Why the Database Needs to Be Part of the Continuous Delivery Pipeline
Continuous delivery needs data store, update and migrated, so databases must be in your CD pipeline. Applying changes to database continuously is difficult.
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Speed matters. Deploying, delivering, and integrating working production releases almost guarantees the upper hand against the competition. According to James Smith, co-founder of DevOps Guys, “High performing IT organizations deploy 30 times more frequently, with 50% fewer failures, and 8000x faster lead times than their peers. They are also two times more likely to exceed profitability, market share, and productivity goals. They experience 50% higher market capitalization growth over 3 years.”
However, there is a certain apprehension when applying these “continuous” principles to the database. Data stored in the database is not simple to restore or reinstall if incorrectly tinkered with. On top of that, database changes are difficult to test. Taking these issues into consideration, it is logical for many to avoid applying continuous delivery principles to the database. On the surface, manual review seems like the safe route to take.
The problem is that time consuming steps such as manual review before the execution of database updates causes bottlenecks that are becoming unacceptable. The expectation is the delivery of new functionalities and applications as fast as possible, without unnecessary delays.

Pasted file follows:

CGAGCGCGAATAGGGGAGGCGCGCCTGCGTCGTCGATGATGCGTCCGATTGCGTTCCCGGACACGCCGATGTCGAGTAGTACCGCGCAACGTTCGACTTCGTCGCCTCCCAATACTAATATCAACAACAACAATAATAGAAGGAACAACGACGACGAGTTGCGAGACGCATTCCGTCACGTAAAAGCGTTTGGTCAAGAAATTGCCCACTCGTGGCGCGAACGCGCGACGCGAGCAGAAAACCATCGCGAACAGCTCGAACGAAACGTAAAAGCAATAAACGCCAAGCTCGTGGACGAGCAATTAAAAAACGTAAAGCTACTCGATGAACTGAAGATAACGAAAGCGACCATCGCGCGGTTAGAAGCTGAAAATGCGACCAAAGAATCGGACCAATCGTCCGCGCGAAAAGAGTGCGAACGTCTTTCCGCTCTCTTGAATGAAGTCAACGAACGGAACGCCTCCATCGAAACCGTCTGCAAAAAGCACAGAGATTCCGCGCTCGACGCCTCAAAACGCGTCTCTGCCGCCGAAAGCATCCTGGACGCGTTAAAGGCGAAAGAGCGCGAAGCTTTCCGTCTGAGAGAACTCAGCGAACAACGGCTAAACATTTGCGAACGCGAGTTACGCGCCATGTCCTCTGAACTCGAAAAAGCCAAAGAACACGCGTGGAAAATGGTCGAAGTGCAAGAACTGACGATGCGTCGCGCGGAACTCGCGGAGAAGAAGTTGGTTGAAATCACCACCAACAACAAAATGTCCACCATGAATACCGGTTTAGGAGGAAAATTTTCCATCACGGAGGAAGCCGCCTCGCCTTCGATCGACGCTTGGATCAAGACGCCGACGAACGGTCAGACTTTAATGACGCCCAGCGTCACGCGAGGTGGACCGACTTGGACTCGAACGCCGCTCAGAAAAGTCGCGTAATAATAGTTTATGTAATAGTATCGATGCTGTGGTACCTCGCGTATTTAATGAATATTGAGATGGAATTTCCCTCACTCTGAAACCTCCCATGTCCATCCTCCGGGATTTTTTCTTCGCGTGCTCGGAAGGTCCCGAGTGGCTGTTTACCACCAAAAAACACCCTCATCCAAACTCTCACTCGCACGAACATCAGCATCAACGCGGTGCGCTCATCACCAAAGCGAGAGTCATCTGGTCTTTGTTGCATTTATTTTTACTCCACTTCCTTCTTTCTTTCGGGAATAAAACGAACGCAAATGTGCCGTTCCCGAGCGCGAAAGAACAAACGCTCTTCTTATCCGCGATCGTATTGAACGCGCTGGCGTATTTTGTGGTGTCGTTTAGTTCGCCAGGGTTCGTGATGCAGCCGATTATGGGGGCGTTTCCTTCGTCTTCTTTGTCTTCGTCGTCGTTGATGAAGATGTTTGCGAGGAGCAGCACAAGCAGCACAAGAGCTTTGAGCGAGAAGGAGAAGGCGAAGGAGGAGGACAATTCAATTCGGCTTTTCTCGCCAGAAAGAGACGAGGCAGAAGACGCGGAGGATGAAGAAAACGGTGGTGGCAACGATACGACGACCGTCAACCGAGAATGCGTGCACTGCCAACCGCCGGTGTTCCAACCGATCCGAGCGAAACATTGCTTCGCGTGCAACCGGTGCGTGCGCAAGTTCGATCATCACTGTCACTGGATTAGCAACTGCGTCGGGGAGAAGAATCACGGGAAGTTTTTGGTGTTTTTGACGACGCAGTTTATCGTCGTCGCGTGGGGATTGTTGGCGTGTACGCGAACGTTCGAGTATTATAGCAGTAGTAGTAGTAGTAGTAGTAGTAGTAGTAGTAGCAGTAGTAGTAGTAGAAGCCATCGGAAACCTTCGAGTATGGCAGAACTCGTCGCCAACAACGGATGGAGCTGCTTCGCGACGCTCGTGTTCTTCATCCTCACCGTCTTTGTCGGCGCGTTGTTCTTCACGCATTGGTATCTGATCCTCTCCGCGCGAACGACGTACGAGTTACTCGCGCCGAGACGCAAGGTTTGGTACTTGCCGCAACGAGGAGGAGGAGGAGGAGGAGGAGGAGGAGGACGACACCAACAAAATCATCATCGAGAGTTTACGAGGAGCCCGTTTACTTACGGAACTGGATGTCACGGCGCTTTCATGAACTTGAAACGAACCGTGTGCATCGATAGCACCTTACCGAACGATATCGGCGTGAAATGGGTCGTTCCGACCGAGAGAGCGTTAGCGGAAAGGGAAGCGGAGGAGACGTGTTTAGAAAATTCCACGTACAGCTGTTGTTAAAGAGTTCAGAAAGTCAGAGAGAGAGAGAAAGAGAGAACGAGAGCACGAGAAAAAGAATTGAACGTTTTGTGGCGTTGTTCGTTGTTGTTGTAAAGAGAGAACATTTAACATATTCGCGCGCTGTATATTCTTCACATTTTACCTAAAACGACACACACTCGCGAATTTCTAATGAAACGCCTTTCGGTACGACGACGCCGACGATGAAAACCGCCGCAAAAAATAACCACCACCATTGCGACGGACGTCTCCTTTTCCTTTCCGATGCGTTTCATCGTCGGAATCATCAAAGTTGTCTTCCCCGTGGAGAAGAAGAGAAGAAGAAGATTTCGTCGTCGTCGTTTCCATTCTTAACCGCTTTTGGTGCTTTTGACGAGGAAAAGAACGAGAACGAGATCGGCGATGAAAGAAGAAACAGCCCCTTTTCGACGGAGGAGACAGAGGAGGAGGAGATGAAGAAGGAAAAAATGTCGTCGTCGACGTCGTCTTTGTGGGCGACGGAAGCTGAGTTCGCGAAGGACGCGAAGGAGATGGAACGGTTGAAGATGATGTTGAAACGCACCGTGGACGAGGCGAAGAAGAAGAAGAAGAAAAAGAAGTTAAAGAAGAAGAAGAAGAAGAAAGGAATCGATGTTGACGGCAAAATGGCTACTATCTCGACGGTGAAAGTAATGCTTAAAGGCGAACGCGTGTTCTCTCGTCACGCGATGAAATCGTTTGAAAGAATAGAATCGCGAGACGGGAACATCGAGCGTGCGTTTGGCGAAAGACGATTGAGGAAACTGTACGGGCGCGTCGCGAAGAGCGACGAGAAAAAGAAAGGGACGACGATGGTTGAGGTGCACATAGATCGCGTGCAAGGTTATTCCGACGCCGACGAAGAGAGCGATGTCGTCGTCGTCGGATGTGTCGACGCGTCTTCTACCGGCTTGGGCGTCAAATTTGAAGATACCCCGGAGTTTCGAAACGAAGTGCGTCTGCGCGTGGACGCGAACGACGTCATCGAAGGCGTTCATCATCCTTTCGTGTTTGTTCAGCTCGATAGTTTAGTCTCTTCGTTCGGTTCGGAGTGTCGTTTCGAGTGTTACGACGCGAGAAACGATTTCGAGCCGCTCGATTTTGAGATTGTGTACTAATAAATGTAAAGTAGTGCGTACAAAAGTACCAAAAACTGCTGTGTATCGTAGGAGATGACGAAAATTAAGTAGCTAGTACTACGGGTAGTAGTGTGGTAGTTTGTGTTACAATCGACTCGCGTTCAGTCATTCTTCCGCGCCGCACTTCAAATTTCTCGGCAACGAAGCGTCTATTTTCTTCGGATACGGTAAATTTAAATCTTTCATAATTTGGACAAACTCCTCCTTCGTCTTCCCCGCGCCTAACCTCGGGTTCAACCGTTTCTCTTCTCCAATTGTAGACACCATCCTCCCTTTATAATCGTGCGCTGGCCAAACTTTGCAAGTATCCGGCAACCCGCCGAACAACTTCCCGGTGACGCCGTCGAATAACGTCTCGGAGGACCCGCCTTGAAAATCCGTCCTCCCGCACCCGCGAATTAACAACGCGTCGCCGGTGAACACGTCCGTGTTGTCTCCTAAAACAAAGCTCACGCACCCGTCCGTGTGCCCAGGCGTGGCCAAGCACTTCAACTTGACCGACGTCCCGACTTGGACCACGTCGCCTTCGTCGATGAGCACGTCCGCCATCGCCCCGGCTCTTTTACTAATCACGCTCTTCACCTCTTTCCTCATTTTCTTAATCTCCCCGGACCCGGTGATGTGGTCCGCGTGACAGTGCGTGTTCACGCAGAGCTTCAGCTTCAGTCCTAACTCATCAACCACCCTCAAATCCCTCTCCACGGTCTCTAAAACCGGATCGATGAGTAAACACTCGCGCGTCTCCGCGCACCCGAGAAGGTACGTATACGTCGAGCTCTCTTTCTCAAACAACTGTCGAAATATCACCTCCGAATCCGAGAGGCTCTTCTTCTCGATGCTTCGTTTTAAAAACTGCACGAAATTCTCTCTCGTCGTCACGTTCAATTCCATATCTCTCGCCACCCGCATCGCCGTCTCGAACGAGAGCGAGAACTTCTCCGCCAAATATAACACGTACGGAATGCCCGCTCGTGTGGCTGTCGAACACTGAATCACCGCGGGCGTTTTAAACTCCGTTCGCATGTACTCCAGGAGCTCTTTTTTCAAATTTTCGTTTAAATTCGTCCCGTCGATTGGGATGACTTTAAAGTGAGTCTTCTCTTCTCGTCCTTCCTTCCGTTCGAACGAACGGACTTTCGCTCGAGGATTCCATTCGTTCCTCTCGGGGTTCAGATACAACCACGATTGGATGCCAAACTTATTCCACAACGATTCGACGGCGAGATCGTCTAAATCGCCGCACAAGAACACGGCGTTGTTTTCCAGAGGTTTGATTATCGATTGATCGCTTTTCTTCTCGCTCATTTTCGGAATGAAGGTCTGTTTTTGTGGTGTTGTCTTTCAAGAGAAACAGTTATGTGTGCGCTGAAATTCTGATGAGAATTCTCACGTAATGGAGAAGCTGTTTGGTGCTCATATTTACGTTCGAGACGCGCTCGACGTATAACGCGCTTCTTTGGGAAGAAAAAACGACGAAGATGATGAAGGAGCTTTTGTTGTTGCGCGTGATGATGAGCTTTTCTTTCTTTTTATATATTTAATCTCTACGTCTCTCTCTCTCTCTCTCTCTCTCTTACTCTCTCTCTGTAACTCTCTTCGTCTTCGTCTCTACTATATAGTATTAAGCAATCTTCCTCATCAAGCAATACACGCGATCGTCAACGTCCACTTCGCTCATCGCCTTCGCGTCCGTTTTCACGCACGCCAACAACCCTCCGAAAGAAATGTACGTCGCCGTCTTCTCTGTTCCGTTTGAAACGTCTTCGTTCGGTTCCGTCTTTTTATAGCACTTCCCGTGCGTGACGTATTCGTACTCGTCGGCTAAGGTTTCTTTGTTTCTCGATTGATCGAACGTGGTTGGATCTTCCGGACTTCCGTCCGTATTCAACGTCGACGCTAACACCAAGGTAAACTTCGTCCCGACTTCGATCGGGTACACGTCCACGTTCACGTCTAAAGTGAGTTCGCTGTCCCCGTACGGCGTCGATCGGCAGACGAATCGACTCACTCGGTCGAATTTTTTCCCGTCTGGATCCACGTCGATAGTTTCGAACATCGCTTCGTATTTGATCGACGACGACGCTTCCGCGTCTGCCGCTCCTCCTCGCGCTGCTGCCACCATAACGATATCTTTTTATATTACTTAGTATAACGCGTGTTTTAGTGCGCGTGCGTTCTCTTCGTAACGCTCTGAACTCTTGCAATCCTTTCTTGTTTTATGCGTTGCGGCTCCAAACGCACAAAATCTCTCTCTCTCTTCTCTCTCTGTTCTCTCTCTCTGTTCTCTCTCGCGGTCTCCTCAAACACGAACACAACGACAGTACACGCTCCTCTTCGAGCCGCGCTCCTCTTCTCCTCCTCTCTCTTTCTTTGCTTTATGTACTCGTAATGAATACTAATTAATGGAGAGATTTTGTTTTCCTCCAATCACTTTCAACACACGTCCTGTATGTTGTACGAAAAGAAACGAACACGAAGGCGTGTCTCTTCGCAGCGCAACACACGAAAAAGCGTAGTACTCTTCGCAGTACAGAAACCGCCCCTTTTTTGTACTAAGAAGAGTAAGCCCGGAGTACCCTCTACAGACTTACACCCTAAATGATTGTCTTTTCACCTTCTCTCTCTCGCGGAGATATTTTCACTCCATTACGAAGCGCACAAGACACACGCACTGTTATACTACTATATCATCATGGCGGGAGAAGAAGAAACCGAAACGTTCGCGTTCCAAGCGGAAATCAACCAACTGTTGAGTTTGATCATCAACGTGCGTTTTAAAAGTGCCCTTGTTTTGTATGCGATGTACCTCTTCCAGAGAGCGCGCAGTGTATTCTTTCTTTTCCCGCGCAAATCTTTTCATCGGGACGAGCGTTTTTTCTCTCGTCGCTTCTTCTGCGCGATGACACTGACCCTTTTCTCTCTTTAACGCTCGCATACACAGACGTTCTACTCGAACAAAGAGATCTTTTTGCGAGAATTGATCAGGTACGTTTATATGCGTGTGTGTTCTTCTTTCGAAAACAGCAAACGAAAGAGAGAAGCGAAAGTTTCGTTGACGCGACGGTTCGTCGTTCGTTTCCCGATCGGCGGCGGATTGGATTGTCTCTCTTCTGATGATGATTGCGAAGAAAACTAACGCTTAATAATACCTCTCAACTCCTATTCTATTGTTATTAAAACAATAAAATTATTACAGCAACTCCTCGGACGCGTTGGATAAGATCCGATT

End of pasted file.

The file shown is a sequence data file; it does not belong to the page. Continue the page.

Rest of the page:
How to Apply Continuous Principles to the Database Safely
Not only is it possible for the database to be part of the continuous delivery pipeline, it’s necessary. To apply it correctly and avoid an error-prone, partly automated, partly manual process, ensure the database follows practices such as enforced database version control. The idea is the same as traditional code version control, but designed to make sure you achieve a reliable source of truth and reliable foundations, while not having to deal with out-of-process changes, undocumented database updates etc.
Then, efficiently package all changes sets that need to be deployed for both application and database. Database changes can be deployed either based on labels or on specific change sets. Perform a trustworthy impact analysis for database changes prior to actual continuous database deployments. The analysis must identify and prevent code overrides or conflicts and make sure we don’t break production by automatically deploying something it shouldn’t have.
Finally, ensure the database impact analysis and database change execution are invoked at the right time in the overall deployment plan, enabling controlled, secure, database updates as part of the Continuous Delivery pipelines.
We know that the goal of continuous delivery is to establish an optimized end-to-end process, enhance the development to production cycles, lower the risk of release problems, and provide a quicker time to market. However, more often than not, the database gets left behind. According to a DBmaestro survey, only 13% of companies that practice continuous delivery for their application also apply continuous delivery principles to their databases. The rest are still using manual processes, making it impossible to maximize efficiency. DBmaestro’s Team Work enables automated database updates as part of the Continuous Delivery pipeline while giving teams and organizations the kind of control, insight and traceability that they require.
Published at DZone with permission of Yaniv Yehuda, DZone MVB. See the original article here.
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